Continuous Hemofiltration and Hemodialysis
Continuous hemofiltration and hemodialysis procedures filter and dialyze blood without interruption. (See Overview of Renal Replacement Therapy for other renal replacement therapies.) The principal advantage is the ability to remove large volumes of fluid while avoiding the hypotensive episodes caused by intermittent hemodialysis and its intermittent removal of large volumes of fluid. These procedures are therefore indicated for managing patients with acute kidney injury who are hemodynamically unstable, who must receive large volumes of fluid (eg, patients with multiple organ system failure or shock who require hyperalimentation or vasopressor drips), or both.
In continuous hemofiltration, water and solutes up to 20,000 daltons in molecular weight filter from the blood by convection through a permeable membrane; the filtrate is discarded, and the patient must receive infusions of physiologically balanced water and electrolytes. A dialysis circuit can be added to the filter to improve solute clearance. Procedures may be
In arteriovenous procedures, the femoral artery is cannulated, and arterial pressure pushes blood through the filter into the femoral vein. Filtration rates are typically low, especially in hypotensive patients. (See Arteriovenous Fistula.)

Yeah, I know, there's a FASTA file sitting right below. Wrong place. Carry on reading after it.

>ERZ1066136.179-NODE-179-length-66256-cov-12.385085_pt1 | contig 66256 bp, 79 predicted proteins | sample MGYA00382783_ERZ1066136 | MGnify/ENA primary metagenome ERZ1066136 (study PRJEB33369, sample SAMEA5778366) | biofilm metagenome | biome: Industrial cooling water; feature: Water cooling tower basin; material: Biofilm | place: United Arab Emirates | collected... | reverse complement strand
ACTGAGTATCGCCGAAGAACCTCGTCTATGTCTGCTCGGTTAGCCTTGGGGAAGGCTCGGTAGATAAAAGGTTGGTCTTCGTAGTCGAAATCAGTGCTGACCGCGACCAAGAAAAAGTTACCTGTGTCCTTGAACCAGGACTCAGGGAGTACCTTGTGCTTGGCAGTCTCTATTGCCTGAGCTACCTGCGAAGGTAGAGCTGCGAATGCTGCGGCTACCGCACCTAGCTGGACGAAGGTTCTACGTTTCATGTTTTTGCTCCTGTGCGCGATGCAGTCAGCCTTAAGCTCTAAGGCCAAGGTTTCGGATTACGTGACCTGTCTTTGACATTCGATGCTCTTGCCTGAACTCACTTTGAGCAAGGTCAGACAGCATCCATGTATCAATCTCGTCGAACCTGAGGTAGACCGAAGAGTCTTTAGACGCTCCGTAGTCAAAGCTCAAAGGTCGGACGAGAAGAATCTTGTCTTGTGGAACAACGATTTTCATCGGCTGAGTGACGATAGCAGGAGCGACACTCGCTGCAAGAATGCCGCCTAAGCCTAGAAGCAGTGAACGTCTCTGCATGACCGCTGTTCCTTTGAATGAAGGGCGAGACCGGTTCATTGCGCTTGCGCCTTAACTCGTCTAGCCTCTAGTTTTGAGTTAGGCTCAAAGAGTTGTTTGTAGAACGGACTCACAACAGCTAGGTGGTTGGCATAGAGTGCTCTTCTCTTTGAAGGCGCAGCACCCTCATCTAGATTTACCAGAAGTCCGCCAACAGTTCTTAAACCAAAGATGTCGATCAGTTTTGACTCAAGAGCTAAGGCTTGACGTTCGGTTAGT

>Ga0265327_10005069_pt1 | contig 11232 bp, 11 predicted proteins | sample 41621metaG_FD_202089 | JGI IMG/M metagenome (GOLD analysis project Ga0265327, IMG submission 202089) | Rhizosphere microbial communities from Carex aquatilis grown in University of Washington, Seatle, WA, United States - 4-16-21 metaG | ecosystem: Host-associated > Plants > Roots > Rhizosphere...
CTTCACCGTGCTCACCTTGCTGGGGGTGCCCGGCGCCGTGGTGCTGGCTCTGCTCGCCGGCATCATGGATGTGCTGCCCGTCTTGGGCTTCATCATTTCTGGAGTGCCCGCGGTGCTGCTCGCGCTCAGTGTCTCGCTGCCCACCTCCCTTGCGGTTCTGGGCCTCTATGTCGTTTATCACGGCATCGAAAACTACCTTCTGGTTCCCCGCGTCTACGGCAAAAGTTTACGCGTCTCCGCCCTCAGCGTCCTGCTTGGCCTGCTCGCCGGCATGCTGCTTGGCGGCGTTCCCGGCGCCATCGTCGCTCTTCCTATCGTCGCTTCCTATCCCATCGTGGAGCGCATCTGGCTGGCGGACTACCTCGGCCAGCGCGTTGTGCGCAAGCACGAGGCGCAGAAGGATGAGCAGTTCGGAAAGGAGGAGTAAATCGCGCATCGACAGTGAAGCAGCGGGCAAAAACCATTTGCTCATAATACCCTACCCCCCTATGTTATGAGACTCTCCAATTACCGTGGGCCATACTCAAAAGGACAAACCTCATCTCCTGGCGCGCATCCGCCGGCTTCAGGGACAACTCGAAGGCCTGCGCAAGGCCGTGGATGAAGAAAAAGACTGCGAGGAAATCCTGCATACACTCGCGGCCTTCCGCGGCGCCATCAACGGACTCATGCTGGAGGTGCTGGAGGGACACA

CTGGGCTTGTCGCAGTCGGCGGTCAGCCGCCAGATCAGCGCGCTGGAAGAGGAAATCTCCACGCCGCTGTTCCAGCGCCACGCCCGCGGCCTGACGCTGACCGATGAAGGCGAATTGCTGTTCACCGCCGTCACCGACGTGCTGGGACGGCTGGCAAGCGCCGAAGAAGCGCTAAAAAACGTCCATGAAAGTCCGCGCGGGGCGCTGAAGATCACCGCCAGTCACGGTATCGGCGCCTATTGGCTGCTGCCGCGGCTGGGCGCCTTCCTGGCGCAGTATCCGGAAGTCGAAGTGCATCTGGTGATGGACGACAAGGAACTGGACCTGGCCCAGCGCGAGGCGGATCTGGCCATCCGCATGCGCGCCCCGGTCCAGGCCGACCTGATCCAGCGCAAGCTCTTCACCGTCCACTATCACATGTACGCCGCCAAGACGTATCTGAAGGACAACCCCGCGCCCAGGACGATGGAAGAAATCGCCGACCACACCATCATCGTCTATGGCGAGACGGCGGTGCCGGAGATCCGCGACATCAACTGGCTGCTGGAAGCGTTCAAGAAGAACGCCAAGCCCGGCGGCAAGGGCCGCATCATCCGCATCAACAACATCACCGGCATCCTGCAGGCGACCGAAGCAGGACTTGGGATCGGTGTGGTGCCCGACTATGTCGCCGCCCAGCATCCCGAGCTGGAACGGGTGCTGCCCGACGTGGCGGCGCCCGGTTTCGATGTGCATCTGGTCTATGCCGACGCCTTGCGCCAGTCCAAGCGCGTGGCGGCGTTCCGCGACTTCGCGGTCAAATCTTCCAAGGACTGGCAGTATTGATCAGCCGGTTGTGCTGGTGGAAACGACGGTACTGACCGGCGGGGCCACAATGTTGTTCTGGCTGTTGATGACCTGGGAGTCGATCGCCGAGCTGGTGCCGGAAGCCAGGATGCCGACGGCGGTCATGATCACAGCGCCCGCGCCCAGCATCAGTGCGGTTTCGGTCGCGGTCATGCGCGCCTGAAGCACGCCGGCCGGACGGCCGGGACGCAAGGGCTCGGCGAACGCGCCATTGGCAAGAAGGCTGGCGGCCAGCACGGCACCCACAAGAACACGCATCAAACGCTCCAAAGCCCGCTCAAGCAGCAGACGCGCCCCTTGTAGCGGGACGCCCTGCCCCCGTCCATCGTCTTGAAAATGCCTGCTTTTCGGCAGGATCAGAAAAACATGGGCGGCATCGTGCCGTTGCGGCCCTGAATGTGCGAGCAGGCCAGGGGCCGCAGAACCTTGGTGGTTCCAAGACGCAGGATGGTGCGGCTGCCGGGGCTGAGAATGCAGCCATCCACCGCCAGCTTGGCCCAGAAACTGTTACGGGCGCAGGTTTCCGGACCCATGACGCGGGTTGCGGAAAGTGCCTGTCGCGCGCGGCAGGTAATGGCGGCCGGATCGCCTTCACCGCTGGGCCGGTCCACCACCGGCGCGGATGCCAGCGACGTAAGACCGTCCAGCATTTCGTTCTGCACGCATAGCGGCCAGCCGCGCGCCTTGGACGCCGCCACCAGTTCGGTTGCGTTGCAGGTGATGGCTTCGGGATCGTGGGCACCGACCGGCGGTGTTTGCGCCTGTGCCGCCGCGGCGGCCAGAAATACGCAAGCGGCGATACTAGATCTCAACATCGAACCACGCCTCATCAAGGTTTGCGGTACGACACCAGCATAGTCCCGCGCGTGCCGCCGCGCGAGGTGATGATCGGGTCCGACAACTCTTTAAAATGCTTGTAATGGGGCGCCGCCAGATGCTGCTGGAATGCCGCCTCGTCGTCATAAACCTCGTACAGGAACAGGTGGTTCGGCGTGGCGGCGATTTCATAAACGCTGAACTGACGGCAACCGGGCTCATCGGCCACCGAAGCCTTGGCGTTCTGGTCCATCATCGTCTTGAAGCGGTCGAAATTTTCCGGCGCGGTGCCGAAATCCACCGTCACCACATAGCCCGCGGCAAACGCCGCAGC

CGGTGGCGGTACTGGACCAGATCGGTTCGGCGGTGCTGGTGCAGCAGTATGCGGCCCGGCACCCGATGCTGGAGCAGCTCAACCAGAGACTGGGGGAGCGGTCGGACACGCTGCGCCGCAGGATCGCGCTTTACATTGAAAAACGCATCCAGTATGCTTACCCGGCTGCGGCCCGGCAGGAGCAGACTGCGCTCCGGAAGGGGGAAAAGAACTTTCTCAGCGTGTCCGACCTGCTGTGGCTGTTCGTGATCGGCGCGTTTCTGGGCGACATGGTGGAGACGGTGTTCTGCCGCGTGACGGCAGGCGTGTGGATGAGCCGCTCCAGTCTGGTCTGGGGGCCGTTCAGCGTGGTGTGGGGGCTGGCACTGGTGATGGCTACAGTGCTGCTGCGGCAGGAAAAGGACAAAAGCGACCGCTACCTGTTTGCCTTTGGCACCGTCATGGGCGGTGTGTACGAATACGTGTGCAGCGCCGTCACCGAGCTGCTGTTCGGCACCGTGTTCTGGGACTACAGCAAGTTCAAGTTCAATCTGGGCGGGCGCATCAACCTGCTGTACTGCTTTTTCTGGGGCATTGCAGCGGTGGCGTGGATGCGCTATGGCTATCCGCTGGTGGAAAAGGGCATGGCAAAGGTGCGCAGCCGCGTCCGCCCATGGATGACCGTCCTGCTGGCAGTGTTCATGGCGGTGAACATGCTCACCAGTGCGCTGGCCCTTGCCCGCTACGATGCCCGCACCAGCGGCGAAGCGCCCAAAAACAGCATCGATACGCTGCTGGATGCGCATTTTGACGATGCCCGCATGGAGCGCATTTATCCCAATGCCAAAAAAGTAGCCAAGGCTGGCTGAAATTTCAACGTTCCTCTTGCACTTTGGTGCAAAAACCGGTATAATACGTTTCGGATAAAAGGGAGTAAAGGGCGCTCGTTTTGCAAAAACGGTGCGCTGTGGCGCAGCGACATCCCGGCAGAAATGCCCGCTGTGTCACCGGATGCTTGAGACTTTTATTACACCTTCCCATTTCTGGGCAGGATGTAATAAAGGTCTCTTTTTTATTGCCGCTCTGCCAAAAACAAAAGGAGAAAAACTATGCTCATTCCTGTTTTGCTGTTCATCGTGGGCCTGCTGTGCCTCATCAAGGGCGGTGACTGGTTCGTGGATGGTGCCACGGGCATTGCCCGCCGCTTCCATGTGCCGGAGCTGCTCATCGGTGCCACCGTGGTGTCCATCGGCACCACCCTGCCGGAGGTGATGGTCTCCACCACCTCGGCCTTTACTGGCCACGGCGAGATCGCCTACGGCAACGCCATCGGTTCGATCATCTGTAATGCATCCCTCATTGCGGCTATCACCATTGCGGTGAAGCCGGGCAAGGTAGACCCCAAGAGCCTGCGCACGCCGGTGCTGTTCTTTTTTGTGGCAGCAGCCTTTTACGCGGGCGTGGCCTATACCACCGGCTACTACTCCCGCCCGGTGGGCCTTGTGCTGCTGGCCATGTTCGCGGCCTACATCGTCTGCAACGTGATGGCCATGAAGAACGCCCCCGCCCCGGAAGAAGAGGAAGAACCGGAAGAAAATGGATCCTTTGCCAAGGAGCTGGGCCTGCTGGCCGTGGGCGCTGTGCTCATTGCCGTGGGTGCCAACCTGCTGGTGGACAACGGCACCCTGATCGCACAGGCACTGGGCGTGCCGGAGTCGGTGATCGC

In continuous venovenous procedures, a pump is required to push blood from one large vein (femoral, subclavian, or internal jugular) through the dialysis circuit and back into the venous circulation. Using a double-lumen catheter, blood is drawn from and returned to the same vein.
The arteriovenous route has the advantage of a simple system without the requirement of a pump but may give unreliable blood flows in hypotensive patients. Advantages of the venovenous route include better control of blood pressure and filtration rate with smoother removal of fluid. Also, the venovenous route requires cannulation of only one vessel. Neither procedure is proven more effective than the other.
Both procedures require anticoagulation, most commonly regional rather than systemic. With regional citrate anticoagulation, blood leaving the patient is infused with citrate, which binds calcium to prevent coagulation; calcium is then re-infused as the blood returns from the machine to the patient. This method avoids the complications of systemic heparinization. However, not all patients can receive citrate (1).